Dating a man who drinks gets drunk on weekends
After all, it’s not called liquid courage for nothing; alcohol’s been shown to make you more impulsive, so you may be more prone to tipsy texting, regrettable (or unsafe) hookups, and unhealthy late-night bites.
A final piece of bad news: Nasty hangovers are pretty much unavoidable—unless you regularly drink too much.
Sorry, boozy brunchers and part-time party people, but going on a weekend bender is just a plain ol’ bad habit.
As far as your overall wellness goes, drinking a little on a daily basis trumps being good all week, only to get trashed on Saturday night.
If there’s one thing that tends to blur the line between friend and foe, it’s alcohol. Then add shots to the mix, and your casual night out gets sloppy fast.
So we had to wonder: Is it better to stay sober during the week and get crazy on the weekend or pour yourself one drink on the daily?
(People who do may build up a tolerance that may keep them hangover-free, says Moore—not that drinking more frequently is the answer.) And giving into the drunk munchies isn’t going to help: Eating or drinking water only leads to a slight improvement in how you feel the next morning, according to recent research. Though there’s controversy over just how great alcohol really is for you, there’s plenty of research that points to it being more of a boon than a bummer.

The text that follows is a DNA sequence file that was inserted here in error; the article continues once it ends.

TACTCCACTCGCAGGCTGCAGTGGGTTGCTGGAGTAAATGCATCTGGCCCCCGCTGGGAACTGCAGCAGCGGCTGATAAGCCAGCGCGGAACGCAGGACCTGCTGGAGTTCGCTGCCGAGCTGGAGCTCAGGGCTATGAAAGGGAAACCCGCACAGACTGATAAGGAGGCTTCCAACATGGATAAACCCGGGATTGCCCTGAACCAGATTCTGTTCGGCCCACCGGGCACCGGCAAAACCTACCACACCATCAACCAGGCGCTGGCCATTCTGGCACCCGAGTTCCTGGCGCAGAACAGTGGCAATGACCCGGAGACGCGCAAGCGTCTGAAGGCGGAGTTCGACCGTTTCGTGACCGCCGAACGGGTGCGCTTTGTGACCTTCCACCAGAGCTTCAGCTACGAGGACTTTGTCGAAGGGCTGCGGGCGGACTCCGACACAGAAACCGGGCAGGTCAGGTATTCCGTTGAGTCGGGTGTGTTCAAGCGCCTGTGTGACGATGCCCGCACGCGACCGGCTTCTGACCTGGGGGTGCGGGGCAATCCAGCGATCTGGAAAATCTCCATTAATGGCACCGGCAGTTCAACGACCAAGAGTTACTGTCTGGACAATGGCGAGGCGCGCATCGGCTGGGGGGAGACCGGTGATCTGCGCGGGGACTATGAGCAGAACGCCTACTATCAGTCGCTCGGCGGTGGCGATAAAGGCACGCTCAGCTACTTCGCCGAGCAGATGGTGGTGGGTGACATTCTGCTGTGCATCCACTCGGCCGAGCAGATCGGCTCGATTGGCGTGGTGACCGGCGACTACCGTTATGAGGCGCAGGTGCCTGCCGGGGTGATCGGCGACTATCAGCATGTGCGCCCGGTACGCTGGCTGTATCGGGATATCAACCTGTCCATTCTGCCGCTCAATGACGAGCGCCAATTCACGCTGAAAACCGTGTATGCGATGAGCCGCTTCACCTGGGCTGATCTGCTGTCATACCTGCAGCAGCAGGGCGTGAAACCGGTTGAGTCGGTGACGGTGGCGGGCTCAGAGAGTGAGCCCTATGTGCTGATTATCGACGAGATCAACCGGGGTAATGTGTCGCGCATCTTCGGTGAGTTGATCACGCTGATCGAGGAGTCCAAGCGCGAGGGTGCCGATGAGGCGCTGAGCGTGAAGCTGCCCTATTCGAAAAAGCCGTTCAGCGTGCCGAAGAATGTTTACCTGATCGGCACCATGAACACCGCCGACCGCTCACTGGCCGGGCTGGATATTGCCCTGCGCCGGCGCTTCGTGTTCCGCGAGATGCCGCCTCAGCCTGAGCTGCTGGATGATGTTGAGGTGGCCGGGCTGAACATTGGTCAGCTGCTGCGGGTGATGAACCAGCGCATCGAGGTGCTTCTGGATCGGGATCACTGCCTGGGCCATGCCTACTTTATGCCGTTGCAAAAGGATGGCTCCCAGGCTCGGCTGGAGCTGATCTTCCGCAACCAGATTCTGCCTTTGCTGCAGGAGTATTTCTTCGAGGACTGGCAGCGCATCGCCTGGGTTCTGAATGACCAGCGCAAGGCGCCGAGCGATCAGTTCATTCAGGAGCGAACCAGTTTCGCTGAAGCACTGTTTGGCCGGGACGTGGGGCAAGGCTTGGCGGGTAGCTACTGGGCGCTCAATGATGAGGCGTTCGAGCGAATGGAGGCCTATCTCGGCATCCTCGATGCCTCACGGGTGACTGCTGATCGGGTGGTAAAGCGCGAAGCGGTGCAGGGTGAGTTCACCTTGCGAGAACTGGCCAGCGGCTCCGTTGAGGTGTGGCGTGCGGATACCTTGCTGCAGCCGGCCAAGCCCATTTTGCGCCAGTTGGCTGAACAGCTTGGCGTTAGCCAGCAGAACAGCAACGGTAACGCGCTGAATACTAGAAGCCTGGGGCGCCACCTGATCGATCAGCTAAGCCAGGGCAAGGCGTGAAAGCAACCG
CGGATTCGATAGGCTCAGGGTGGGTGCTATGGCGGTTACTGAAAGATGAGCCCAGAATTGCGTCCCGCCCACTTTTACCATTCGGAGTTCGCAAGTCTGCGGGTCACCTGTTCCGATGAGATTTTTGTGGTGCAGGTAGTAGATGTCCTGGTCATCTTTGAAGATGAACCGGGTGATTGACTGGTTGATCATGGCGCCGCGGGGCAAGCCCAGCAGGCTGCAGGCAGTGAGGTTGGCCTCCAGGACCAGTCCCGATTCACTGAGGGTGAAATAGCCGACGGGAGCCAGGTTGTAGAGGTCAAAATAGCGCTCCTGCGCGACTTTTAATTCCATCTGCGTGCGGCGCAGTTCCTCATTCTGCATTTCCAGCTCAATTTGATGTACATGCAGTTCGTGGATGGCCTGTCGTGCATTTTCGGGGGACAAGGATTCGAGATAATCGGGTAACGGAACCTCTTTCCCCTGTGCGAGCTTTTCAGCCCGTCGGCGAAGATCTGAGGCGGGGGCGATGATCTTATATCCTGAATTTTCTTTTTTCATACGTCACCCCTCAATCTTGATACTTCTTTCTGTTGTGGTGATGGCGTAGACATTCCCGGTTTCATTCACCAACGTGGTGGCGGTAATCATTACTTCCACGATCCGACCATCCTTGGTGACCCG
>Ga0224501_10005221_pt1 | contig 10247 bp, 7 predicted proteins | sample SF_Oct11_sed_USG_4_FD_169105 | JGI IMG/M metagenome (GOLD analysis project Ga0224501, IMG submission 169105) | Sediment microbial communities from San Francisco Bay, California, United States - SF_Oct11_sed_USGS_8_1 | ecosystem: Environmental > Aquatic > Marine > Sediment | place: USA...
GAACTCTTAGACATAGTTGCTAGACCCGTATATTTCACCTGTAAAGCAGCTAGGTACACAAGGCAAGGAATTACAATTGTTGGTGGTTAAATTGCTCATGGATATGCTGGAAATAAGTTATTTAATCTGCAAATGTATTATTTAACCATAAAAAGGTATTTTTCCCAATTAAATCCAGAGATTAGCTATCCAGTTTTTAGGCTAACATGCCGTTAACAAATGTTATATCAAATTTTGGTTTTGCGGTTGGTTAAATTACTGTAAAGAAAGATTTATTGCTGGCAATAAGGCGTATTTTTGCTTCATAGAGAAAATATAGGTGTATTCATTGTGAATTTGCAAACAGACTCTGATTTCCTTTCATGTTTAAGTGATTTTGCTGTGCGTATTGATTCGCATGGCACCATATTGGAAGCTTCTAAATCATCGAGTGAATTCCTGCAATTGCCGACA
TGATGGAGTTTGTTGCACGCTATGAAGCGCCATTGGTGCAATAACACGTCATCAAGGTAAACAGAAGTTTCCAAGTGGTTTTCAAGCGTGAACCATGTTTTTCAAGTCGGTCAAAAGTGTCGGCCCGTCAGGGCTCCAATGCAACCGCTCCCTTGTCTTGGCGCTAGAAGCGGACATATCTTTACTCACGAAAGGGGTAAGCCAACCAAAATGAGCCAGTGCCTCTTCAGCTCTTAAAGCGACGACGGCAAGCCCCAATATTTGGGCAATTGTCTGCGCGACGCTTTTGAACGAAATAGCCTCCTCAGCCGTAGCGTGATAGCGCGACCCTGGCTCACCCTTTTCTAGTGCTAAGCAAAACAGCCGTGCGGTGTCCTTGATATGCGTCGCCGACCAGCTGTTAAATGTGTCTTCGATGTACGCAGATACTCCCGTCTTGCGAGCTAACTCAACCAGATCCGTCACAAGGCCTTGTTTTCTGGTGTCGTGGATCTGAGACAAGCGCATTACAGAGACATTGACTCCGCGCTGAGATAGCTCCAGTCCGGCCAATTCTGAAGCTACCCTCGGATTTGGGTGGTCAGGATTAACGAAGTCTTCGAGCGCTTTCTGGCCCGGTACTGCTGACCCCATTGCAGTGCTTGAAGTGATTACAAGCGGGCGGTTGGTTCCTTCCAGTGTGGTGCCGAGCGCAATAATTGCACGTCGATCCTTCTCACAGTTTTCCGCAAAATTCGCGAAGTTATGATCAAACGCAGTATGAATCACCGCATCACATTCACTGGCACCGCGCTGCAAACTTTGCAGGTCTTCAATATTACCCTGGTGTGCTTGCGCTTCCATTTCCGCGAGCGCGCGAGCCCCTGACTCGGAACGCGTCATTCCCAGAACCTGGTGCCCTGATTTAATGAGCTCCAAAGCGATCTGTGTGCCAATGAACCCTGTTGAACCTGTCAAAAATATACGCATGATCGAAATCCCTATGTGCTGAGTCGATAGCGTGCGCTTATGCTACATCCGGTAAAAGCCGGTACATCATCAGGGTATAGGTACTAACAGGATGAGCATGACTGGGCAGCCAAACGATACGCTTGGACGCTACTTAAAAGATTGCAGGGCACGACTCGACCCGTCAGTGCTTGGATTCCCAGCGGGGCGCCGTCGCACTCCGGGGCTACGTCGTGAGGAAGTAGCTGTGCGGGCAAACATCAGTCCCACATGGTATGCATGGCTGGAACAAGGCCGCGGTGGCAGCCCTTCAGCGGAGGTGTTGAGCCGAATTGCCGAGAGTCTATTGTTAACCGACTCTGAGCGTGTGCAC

That said, less is definitely more: Having one drink or half a drink fairly regularly does seem to reduce the risk for heart attack, stroke, and diabetes, says Moore.
Your affair with another woman’s husband is painful, yet you can’t let him go because you love him.My readers are discussing how difficult, painful, and destructive it is to keep hanging on to an affair with a married man.You need to heal, to set your heart free from the guilt, shame, grief, pain, and heartache.Increased facial attractiveness following moderate, but not high, alcohol consumption. Alcohol and Alcoholism (Oxford, Oxfordshire), 2015, Feb.;50(3):1464-3502."Increased facial attractiveness following moderate, but not high, alcohol consumption. Alcohol and Alcoholism (Oxford, Oxfordshire), 2015, Feb.;50(3):1464-3502.But here’s the funny part: You may not even be reaping many of the health rewards—at least not for a few more years.